And yet, critical thinkers must ask: Are historians wearing rose-colored glasses? Is the father of today’s welfare state really worthy of such generous approbation? How much of this glowing reputation is fact, and how much of it fiction? Does he deserve to rank among the greatest presidents America has ever had, next to men like Lincoln and Washington?

Even the most adoring Roosevelt historians agree that the internment of Japanese Americans was a major black mark on his record. But most subtly mitigate blame for that decision in their phrasing and presentation of facts, saying his executive order was a reaction to outside pressures or a “glaring” or “painful” exception to an otherwise good civil liberties record. These assertions are naive to the point of deceit— as the historical facts demonstrate.

In The New Deal’s War on the Bill of Rights: The Untold Story of FDR’s Concentration Camps, Censorship, and Mass Surveillance, historian and distinguished professor emeritus David T. Beito unveils the many abuses of power and human rights violations that defined Roosevelt’s time in office. The New Deal’s War on the Bill of Rights offers much-needed sobriety to the historical literature surrounding FDR, bringing the dark side of his administration to light.

Concentration Camps

Roosevelt’s internment of Japanese Americans stands as a glaring exception in the historical literature’s general neglect of his civil liberties record. No other single deprivation of the Bill of Rights has generated more books and articles. Of course, this attention is merited if measured by the standard of proportionality. In one fell swoop, the federal government snatched away the First through Ninth Amendment protections from some 120,000 men, women, and children, two-thirds of them American citizens.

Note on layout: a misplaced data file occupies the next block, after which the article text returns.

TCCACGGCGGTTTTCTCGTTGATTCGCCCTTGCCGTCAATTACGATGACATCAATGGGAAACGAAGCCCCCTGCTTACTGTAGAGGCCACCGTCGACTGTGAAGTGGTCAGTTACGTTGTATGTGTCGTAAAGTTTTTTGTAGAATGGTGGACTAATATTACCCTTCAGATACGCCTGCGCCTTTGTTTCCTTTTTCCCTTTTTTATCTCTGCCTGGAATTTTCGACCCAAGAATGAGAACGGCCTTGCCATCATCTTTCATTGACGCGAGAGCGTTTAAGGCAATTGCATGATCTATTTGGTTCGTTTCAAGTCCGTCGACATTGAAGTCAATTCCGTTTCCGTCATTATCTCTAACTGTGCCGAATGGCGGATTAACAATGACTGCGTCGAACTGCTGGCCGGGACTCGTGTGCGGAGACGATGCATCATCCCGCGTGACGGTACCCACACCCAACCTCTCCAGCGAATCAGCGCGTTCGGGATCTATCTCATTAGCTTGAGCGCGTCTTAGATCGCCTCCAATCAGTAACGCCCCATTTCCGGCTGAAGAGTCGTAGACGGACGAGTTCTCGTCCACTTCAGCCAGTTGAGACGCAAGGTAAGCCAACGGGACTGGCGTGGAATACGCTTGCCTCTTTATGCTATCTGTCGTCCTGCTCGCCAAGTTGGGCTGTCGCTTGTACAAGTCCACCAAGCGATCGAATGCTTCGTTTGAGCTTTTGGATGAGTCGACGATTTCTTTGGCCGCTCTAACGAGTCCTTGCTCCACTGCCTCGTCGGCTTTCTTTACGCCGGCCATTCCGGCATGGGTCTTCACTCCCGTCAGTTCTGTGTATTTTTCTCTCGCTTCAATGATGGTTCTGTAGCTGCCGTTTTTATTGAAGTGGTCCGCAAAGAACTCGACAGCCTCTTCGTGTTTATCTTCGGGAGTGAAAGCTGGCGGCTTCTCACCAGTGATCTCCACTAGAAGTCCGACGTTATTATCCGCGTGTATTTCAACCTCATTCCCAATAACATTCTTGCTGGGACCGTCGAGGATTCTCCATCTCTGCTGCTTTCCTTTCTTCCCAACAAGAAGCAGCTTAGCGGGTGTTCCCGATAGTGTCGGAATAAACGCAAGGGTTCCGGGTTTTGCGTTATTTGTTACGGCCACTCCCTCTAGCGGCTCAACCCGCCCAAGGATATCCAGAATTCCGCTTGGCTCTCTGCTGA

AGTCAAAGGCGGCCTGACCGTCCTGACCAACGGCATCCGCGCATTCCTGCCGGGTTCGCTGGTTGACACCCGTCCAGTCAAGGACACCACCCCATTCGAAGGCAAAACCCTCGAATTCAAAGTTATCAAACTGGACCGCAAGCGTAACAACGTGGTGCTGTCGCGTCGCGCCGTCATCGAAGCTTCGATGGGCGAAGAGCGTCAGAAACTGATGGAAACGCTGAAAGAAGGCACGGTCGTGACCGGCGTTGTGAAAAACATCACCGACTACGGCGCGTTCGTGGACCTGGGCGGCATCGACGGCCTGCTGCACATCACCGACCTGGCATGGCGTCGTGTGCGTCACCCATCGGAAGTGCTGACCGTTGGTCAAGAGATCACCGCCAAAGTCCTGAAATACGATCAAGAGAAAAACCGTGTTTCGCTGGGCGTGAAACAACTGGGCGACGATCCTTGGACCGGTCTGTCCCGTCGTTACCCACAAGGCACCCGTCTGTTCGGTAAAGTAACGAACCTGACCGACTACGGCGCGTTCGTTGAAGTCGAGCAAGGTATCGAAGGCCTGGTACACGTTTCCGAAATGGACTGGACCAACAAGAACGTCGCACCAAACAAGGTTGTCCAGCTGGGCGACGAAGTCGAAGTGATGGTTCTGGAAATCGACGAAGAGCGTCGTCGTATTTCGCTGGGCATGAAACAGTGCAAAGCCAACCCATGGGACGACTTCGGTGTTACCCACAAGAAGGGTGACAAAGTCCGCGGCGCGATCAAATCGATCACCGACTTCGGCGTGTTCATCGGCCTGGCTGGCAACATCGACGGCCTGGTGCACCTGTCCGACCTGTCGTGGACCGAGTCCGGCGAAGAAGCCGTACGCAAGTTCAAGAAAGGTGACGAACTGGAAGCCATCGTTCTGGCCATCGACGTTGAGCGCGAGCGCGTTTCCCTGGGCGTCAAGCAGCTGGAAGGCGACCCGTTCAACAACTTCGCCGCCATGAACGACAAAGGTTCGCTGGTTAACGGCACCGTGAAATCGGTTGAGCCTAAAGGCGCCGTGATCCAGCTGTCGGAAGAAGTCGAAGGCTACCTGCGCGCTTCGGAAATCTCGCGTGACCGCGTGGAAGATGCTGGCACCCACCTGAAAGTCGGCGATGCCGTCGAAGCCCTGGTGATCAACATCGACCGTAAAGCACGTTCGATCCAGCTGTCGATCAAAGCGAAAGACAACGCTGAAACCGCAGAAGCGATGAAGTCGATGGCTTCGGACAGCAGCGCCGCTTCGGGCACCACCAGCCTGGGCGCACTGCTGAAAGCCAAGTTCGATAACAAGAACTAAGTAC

But whether through ignorance or deceit, historians omit the scope of Roosevelt’s knowledge and intent in this grave matter. FDR himself characterized the incarceration of Japanese immigrants and Japanese American citizens as “concentration camps.” Furthermore, the historical evidence shows that Roosevelt had long considered Japanese Americans to be a suspect group—indeed, private records reveal he considered the Japanese as a whole to be markedly inferior. To cite but one example, as a columnist for the Macon (Ga.) Telegraph, in the 1920s, the future president elaborated on his views on Japanese immigration, writing that “anyone who has travelled in the Far East knows that the mingling of Asiatic blood with European or American blood produces, in nine cases out of ten, the most unfortunate results.” Though he rarely articulated these views so openly as president, his actions and policies betrayed this underlying contempt.

After Pearl Harbor, FDR made sure federal officials attempted to fire up rather than cool down hostile feelings toward the Japanese. In 1942, Executive Order 9066 resulted in mass Japanese American incarceration; that same year, Executive Order 9102 established the War Relocation Authority, to provide for the “removal from designated areas of persons whose removal is necessary in the interests of national security.” The overwhelming majority of Japanese incarcerated cooperated fully, but the WRA and the military did not hesitate to use force for those who did not. Rules in the concentration camps were extensive, including one that mandated all inmates to stay at least ten feet from the fence. When all was said and done, soldiers shot and killed seven unarmed inmates—mostly for failure, either real or perceived, to obey often trivial instructions such as walking on a paved sidewalk. By August, nearly all Japanese Americans on the West Coast were inmates in concentration camps, each characterized by guard towers and armed military patrols.


Roosevelt’s fireside chats remain one of the most important aspects of his legacy. No other president depended more on the radio for the success of his administration. His chats and other speeches over the airwaves were instrumental in both selling the New Deal and protecting it. But Roosevelt’s administration owed its success not only to what FDR said over radio, but also to what others did not—or, rather, could not—say. Roosevelt had few scruples about schemes to covertly sideline, or even quash, dissenting radio voices. He was the master of behind-the-scenes intrigue, usually via private sector or governmental intermediaries.